The Permission Spreadsheet



  • Continuing the discussion from In case HTML changes the spec one day...:

    @presidentsdaughter said:

    Hey, don't mock. I bet the poor soul has a manager that says "STATIC CODE ANALYSIS!", and we all know those tools hate 'magic' values.

    Speaking of code analysis, those guys definitely win in the "Useless LOC" olympiad. Though I guess they owe their medals to the client...

    For purposes of anonymization, let's assume we're dealing with a bug-tracking software (which surprisingly isn't also a forum). Tehre are various bug categories (UI bugs, functionality bugs, security bugs...), a total of ten, and each one has a slightly different workflow - and gets directed to different users.

    What I was told to do was to document the permission system - basically, what are the conditions for you to be able to see this tab, or edit this field - in a form of an Excel spreadsheet. I expected maybe a few user roles, and a straightforward logic. Boy was I wrong.

    The "SecurityClasses" folder consists of 15 classes. Each of those classes has from 10 to 60 different boolean properties - for example, the UIPermissions class would have the UICanSeeBugDescription, UICanEditReproduceScenario, etc, etc. It's way overengineered, but it wouldn't be so bad - just tedious.

    The bad part happened when someone didn't like the fact that permissions were specified explicitly, and decided to impose a hierarchy on those properties.

    So now instead of a few straightforward ORs and ANDs per each permission, you'd get a complicated hierarchy - for example, you can edit the bug description if bug description is visible to you and you're the client contact for this particular bug report; the bug description is visible to you if you're either the client contact or the team member, and the bug has passed the triage, and you can see the bug if blah, blah, blah.

    Often you'd have to drill through five or six levels of various properties to finally get to the end point.What makes the matter even worse is that some conditions are role-specific, some depend on report status, some of its properties, and other on whether or not you've been assigned to the report. Good goddamn luck mapping it to an Excel spreadsheet.

    I've spent a week drilling through all the code, finally coming up with a spreadsheet which roughly approximated this mess. And then I get another task:

    "Replace the property names in spreadsheet with functionality they represent".

    So, for each of a total of almost 200 properties, I need to hunt it down in each of the workflows, see what it does from the user standpoint, and document that. Oh, and there's no "admin override" option to have all those permissions - if you don't see an UI element, tough luck, go find it in code, go find the control on which it appears, the tab on which the control appears, the page on which the tab appears...

    Fucking hell.

    Oh, and the cherry on the cake are the "common permission idioms". So instead of isUITeamManager || isUITeamMember || isClientContact || isAdministrator, you'll have a isUITeamManagerOrUITeamMemberOrClientContactOrAdministrator, which has been refactored, since this particular combination of permissions is used exactly twice.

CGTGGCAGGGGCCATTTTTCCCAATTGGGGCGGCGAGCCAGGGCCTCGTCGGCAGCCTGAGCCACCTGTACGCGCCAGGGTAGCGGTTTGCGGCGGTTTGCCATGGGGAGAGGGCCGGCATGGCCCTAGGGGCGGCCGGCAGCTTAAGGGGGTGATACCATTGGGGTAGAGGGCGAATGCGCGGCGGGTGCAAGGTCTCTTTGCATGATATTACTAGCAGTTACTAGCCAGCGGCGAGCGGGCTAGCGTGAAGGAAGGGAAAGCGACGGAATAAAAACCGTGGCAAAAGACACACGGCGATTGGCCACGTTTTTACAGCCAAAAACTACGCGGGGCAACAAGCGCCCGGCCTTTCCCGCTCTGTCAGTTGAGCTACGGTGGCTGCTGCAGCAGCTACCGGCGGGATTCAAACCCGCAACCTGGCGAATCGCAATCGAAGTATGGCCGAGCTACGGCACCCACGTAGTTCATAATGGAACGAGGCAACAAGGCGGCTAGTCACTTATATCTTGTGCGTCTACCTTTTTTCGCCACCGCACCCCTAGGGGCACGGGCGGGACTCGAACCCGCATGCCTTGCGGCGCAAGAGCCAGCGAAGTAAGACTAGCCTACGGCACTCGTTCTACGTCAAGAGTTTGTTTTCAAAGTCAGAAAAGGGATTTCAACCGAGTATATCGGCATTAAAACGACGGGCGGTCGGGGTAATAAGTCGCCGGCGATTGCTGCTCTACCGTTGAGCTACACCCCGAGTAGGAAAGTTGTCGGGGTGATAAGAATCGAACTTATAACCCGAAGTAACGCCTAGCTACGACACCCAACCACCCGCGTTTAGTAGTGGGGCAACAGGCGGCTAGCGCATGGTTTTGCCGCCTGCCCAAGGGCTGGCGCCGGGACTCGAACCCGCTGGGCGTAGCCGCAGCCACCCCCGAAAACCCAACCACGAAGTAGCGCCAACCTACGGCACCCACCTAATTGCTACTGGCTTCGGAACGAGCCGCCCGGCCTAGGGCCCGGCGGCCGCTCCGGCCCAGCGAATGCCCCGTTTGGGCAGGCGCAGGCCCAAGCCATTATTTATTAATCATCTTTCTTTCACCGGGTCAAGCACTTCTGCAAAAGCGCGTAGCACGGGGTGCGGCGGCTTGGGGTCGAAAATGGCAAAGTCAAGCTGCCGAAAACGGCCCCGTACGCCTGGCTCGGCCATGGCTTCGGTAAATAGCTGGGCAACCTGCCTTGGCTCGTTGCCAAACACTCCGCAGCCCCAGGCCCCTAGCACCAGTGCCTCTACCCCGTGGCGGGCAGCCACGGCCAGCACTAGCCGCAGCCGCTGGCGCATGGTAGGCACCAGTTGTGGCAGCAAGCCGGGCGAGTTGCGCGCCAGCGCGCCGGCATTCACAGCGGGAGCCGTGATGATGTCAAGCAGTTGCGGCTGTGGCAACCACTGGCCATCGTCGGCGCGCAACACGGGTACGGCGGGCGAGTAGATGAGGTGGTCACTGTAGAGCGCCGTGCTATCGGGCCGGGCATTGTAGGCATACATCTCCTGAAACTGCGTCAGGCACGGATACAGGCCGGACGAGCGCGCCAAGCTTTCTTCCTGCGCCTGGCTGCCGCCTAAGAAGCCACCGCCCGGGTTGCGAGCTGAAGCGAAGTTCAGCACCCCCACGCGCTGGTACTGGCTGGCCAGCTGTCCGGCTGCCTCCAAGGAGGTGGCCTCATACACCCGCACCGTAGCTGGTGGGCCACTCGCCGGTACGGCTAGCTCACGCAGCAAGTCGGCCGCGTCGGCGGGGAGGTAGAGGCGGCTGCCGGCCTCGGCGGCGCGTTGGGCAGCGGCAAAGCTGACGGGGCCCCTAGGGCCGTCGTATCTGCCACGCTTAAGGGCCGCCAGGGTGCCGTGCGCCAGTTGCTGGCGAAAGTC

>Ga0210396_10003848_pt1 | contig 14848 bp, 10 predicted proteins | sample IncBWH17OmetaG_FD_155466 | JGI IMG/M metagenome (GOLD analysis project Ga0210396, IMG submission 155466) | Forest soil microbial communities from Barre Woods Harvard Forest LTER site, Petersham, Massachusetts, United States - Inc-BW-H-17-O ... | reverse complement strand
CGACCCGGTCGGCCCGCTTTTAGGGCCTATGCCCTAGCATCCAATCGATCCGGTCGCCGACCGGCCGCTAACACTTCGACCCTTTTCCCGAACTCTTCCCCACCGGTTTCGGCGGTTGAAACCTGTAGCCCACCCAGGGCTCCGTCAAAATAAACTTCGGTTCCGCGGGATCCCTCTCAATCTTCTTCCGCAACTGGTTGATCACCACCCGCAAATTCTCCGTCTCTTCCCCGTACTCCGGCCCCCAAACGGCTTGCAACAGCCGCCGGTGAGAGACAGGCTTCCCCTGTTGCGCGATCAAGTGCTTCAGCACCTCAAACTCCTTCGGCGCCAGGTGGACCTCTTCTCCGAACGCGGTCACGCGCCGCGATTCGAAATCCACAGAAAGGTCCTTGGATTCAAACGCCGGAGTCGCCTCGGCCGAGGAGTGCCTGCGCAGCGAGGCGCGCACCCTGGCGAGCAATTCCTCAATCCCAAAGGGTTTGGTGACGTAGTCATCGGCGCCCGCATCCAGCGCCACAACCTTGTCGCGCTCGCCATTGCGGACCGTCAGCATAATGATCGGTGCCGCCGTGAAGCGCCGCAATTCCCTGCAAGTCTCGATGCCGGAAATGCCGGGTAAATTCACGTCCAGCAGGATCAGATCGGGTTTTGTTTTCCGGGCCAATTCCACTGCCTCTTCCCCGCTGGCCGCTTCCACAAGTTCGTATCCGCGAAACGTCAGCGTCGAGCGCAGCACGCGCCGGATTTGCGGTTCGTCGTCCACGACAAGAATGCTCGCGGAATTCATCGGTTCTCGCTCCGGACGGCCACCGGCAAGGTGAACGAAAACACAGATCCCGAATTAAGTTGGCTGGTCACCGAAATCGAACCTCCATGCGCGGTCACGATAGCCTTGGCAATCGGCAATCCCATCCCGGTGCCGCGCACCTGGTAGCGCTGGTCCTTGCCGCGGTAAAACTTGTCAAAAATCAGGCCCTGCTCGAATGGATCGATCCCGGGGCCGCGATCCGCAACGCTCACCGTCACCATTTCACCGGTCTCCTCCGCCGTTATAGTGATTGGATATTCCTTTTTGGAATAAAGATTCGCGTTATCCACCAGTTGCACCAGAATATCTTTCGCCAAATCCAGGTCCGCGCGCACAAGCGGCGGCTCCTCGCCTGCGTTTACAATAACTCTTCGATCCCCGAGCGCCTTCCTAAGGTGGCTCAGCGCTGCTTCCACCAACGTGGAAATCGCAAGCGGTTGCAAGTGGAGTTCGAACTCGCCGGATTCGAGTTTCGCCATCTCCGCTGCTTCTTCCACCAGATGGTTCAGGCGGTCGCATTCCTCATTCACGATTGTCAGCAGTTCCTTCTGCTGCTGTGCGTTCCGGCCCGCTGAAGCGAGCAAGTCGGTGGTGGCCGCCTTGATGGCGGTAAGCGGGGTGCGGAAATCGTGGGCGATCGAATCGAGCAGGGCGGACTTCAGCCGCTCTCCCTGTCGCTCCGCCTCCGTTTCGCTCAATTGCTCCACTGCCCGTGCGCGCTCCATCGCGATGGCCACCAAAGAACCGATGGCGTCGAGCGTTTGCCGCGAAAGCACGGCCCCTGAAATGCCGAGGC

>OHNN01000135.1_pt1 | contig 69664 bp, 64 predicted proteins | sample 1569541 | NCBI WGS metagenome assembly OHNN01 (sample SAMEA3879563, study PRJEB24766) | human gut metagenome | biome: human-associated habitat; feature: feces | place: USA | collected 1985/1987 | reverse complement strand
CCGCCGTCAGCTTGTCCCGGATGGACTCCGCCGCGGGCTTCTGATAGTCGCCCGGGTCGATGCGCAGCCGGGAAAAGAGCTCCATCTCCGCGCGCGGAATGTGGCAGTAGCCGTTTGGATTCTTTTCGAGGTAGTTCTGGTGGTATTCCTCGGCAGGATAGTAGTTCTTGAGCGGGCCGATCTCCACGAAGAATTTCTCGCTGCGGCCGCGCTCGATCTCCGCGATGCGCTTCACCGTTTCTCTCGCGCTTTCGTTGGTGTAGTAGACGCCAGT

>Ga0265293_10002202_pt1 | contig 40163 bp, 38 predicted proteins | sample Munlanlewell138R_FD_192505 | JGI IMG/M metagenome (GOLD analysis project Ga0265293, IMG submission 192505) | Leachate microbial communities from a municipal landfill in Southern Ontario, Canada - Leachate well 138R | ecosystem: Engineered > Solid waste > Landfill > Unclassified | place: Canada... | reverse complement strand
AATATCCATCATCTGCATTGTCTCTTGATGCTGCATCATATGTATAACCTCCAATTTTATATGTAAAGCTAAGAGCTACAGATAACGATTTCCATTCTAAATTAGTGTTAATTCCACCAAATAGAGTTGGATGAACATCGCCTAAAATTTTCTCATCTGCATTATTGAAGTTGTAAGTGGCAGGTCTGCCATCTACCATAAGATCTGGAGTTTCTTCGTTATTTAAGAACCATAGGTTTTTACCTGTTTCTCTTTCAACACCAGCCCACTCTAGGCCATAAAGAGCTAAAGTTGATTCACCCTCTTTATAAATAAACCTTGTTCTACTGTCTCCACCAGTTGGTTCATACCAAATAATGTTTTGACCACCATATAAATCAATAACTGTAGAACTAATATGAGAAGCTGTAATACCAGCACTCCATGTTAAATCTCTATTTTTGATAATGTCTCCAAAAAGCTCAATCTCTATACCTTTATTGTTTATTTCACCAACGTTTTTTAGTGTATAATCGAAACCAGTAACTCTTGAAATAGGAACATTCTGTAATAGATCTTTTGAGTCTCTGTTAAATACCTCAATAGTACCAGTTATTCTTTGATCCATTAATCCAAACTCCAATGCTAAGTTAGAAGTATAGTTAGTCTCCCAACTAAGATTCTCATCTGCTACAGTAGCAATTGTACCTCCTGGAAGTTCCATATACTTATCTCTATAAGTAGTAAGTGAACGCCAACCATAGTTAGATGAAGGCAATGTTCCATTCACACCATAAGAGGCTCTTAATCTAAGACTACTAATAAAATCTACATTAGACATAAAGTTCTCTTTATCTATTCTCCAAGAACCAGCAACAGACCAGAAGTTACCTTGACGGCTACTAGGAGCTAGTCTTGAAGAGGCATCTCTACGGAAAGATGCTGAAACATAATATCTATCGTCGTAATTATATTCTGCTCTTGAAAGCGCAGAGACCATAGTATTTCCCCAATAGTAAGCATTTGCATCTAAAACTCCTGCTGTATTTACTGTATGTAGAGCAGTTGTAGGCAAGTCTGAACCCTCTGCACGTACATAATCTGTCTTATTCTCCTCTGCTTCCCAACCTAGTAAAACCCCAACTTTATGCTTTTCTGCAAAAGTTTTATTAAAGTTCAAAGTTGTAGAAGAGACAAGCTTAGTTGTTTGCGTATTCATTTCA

(and this name is not an exaggeration either - one of the properties has eight user roles lumped into it).



  • Welcome to Real World Requirements!



  • I am dealing with something similar from our company, where we have a published application matrix [excel document] each week. I built a tool that slurps up the excel document from it's published location,, and imports the data into a database based on excel sheet for sane consumption.

    I strongly recommend you consider the same. It took about a day to get all the wrinkles ironed out, but it's saved me metric assloads of time in creating actionable items, auditing permissions, automating flags of requiring setup/permission changes/terminations, etc.



  • I belive that the term is over-engineering



  • @chubertdev said:

    I belive that the term is over-engineering

    That's what he said.

    @Maciejasjmj said:

    It's way overengineered



  • Hidden in the TL;DR, yeah



  • @HardwareGeek said:

    That's what he said.

    Worst punchline ever.

    @Matches said:

    I am dealing with something similar from our company, where we have a published application matrix [excel document] each week. I built a tool that slurps up the excel document from it's published location,, and imports the data into a database based on excel sheet for sane consumption.

    The point is, we don't even have the Excel document. We have a pile of WTFy code. And I'd rather fuck myself with a cactus than parse that.

    I've considered putting the whole thing into Prolog, then I remembered I can't do Prolog.



  • Wait, wait wait wait. Your spreadsheet comes without a spreadsheet? D:



  • No, my code comes without a spreadsheet, which I have to make. Nor any design documents. Nor any client correspondence. Just a pile of code.



  • ClosedXml to the rescue! :D



  • @Maciejasjmj said:

    No, my code comes without a spreadsheet, which I have to make. Nor any design documents. Nor any client correspondence. Just a pile of code.

    This is what xhtml is good for. I was in this situation recently (last year or so), but our permissions are generally expressed as a disabled attribute in JSF tags. Since all of our stuff was xhtml, it was pretty easy to run it through an xml library and build the spreadsheet.


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